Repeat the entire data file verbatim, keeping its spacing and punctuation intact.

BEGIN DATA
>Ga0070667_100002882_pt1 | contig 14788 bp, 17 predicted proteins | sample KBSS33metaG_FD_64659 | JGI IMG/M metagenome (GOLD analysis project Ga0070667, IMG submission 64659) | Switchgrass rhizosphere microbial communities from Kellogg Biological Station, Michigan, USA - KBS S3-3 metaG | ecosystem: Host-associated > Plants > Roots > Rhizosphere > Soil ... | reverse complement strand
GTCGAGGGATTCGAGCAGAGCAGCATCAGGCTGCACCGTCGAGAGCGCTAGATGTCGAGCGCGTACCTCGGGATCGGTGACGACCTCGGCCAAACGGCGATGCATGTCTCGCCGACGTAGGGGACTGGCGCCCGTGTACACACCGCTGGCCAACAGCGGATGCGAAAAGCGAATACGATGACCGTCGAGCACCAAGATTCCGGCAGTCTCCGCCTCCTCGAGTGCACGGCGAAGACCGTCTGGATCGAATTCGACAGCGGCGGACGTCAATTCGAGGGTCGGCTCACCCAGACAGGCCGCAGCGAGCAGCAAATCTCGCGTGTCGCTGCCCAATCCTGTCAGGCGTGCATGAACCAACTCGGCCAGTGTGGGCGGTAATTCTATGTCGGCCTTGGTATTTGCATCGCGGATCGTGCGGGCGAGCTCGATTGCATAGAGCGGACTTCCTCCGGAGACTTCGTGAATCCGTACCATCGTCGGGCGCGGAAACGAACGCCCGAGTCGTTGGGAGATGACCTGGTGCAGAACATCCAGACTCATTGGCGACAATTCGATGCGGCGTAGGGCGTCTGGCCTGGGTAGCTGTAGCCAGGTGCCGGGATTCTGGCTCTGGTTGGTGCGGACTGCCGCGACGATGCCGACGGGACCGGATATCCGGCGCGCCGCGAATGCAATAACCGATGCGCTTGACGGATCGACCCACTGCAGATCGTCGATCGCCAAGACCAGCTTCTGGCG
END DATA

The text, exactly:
>Ga0070667_100002882_pt1 | contig 14788 bp, 17 predicted proteins | sample KBSS33metaG_FD_64659 | JGI IMG/M metagenome (GOLD analysis project Ga0070667, IMG submission 64659) | Switchgrass rhizosphere microbial communities from Kellogg Biological Station, Michigan, USA - KBS S3-3 metaG | ecosystem: Host-associated > Plants > Roots > Rhizosphere > Soil ... | reverse complement strand
GTCGAGGGATTCGAGCAGAGCAGCATCAGGCTGCACCGTCGAGAGCGCTAGATGTCGAGCGCGTACCTCGGGATCGGTGACGACCTCGGCCAAACGGCGATGCATGTCTCGCCGACGTAGGGGACTGGCGCCCGTGTACACACCGCTGGCCAACAGCGGATGCGAAAAGCGAATACGATGACCGTCGAGCACCAAGATTCCGGCAGTCTCCGCCTCCTCGAGTGCACGGCGAAGACCGTCTGGATCGAATTCGACAGCGGCGGACGTCAATTCGAGGGTCGGCTCACCCAGACAGGCCGCAGCGAGCAGCAAATCTCGCGTGTCGCTGCCCAATCCTGTCAGGCGTGCATGAACCAACTCGGCCAGTGTGGGCGGTAATTCTATGTCGGCCTTGGTATTTGCATCGCGGATCGTGCGGGCGAGCTCGATTGCATAGAGCGGACTTCCTCCGGAGACTTCGTGAATCCGTACCATCGTCGGGCGCGGAAACGAACGCCCGAGTCGTTGGGAGATGACCTGGTGCAGAACATCCAGACTCATTGGCGACAATTCGATGCGGCGTAGGGCGTCTGGCCTGGGTAGCTGTAGCCAGGTGCCGGGATTCTGGCTCTGGTTGGTGCGGACTGCCGCGACGATGCCGACGGGACCGGATATCCGGCGCGCCGCGAATGCAATAACCGATGCGCTTGACGGATCGACCCACTGCAGATCGTCGATCGCCAAGACCAGCTTCTGGCG